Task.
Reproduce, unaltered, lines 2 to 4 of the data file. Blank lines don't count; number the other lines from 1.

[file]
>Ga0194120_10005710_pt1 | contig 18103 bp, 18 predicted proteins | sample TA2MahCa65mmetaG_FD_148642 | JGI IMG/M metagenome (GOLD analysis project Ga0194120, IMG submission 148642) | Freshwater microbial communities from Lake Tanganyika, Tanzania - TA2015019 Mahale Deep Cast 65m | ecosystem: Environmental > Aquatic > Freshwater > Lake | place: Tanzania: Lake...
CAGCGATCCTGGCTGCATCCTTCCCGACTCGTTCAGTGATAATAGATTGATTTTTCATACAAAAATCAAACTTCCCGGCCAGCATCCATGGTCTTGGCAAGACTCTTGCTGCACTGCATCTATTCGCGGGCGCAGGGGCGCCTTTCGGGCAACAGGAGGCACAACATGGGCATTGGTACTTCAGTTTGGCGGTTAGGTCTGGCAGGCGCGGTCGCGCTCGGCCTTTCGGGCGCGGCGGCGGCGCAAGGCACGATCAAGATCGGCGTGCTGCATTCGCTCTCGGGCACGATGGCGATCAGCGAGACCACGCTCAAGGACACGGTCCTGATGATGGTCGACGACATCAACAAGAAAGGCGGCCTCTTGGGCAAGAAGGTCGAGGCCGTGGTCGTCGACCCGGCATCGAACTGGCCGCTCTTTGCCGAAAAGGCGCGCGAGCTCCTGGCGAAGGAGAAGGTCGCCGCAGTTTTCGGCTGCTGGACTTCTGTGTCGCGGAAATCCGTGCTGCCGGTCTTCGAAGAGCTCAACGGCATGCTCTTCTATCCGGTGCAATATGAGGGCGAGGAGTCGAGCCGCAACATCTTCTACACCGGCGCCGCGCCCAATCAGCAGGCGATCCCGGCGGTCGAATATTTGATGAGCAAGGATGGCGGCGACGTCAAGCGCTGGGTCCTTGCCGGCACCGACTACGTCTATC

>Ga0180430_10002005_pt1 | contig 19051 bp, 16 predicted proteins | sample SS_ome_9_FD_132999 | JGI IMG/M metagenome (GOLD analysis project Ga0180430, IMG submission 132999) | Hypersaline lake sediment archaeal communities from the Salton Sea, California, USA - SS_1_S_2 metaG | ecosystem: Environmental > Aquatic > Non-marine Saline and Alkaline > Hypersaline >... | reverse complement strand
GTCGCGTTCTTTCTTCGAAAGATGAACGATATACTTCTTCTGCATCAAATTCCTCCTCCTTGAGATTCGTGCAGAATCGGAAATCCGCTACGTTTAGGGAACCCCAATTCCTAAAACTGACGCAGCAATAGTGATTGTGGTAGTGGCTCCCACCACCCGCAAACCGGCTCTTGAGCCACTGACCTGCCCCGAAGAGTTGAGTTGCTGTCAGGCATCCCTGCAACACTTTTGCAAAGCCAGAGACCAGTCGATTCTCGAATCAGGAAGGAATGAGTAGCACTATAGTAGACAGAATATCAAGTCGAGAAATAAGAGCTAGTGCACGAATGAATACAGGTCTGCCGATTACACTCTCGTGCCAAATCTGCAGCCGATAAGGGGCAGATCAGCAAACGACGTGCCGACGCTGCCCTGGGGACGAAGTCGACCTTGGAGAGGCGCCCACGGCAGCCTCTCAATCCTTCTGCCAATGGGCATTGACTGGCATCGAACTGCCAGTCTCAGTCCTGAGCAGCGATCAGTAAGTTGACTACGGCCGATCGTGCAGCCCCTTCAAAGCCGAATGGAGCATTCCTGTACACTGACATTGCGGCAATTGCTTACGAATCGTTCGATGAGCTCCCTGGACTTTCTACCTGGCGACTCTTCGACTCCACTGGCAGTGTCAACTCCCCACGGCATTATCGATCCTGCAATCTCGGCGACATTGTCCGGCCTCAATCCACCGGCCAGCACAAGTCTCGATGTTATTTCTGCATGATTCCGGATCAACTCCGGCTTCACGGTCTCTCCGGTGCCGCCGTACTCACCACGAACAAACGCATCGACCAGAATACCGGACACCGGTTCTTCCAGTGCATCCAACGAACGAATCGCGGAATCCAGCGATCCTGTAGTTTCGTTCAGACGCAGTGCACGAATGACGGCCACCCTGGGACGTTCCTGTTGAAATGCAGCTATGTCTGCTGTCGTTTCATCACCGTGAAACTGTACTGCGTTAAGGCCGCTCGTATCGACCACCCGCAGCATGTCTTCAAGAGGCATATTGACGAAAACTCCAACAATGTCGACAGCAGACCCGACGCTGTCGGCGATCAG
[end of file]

CAGCGATCCTGGCTGCATCCTTCCCGACTCGTTCAGTGATAATAGATTGATTTTTCATACAAAAATCAAACTTCCCGGCCAGCATCCATGGTCTTGGCAAGACTCTTGCTGCACTGCATCTATTCGCGGGCGCAGGGGCGCCTTTCGGGCAACAGGAGGCACAACATGGGCATTGGTACTTCAGTTTGGCGGTTAGGTCTGGCAGGCGCGGTCGCGCTCGGCCTTTCGGGCGCGGCGGCGGCGCAAGGCACGATCAAGATCGGCGTGCTGCATTCGCTCTCGGGCACGATGGCGATCAGCGAGACCACGCTCAAGGACACGGTCCTGATGATGGTCGACGACATCAACAAGAAAGGCGGCCTCTTGGGCAAGAAGGTCGAGGCCGTGGTCGTCGACCCGGCATCGAACTGGCCGCTCTTTGCCGAAAAGGCGCGCGAGCTCCTGGCGAAGGAGAAGGTCGCCGCAGTTTTCGGCTGCTGGACTTCTGTGTCGCGGAAATCCGTGCTGCCGGTCTTCGAAGAGCTCAACGGCATGCTCTTCTATCCGGTGCAATATGAGGGCGAGGAGTCGAGCCGCAACATCTTCTACACCGGCGCCGCGCCCAATCAGCAGGCGATCCCGGCGGTCGAATATTTGATGAGCAAGGATGGCGGCGACGTCAAGCGCTGGGTCCTTGCCGGCACCGACTACGTCTATC

>Ga0180430_10002005_pt1 | contig 19051 bp, 16 predicted proteins | sample SS_ome_9_FD_132999 | JGI IMG/M metagenome (GOLD analysis project Ga0180430, IMG submission 132999) | Hypersaline lake sediment archaeal communities from the Salton Sea, California, USA - SS_1_S_2 metaG | ecosystem: Environmental > Aquatic > Non-marine Saline and Alkaline > Hypersaline >... | reverse complement strand
GTCGCGTTCTTTCTTCGAAAGATGAACGATATACTTCTTCTGCATCAAATTCCTCCTCCTTGAGATTCGTGCAGAATCGGAAATCCGCTACGTTTAGGGAACCCCAATTCCTAAAACTGACGCAGCAATAGTGATTGTGGTAGTGGCTCCCACCACCCGCAAACCGGCTCTTGAGCCACTGACCTGCCCCGAAGAGTTGAGTTGCTGTCAGGCATCCCTGCAACACTTTTGCAAAGCCAGAGACCAGTCGATTCTCGAATCAGGAAGGAATGAGTAGCACTATAGTAGACAGAATATCAAGTCGAGAAATAAGAGCTAGTGCACGAATGAATACAGGTCTGCCGATTACACTCTCGTGCCAAATCTGCAGCCGATAAGGGGCAGATCAGCAAACGACGTGCCGACGCTGCCCTGGGGACGAAGTCGACCTTGGAGAGGCGCCCACGGCAGCCTCTCAATCCTTCTGCCAATGGGCATTGACTGGCATCGAACTGCCAGTCTCAGTCCTGAGCAGCGATCAGTAAGTTGACTACGGCCGATCGTGCAGCCCCTTCAAAGCCGAATGGAGCATTCCTGTACACTGACATTGCGGCAATTGCTTACGAATCGTTCGATGAGCTCCCTGGACTTTCTACCTGGCGACTCTTCGACTCCACTGGCAGTGTCAACTCCCCACGGCATTATCGATCCTGCAATCTCGGCGACATTGTCCGGCCTCAATCCACCGGCCAGCACAAGTCTCGATGTTATTTCTGCATGATTCCGGATCAACTCCGGCTTCACGGTCTCTCCGGTGCCGCCGTACTCACCACGAACAAACGCATCGACCAGAATACCGGACACCGGTTCTTCCAGTGCATCCAACGAACGAATCGCGGAATCCAGCGATCCTGTAGTTTCGTTCAGACGCAGTGCACGAATGACGGCCACCCTGGGACGTTCCTGTTGAAATGCAGCTATGTCTGCTGTCGTTTCATCACCGTGAAACTGTACTGCGTTAAGGCCGCTCGTATCGACCACCCGCAGCATGTCTTCAAGAGGCATATTGACGAAAACTCCAACAATGTCGACAGCAGACCCGACGCTGTCGGCGATCAG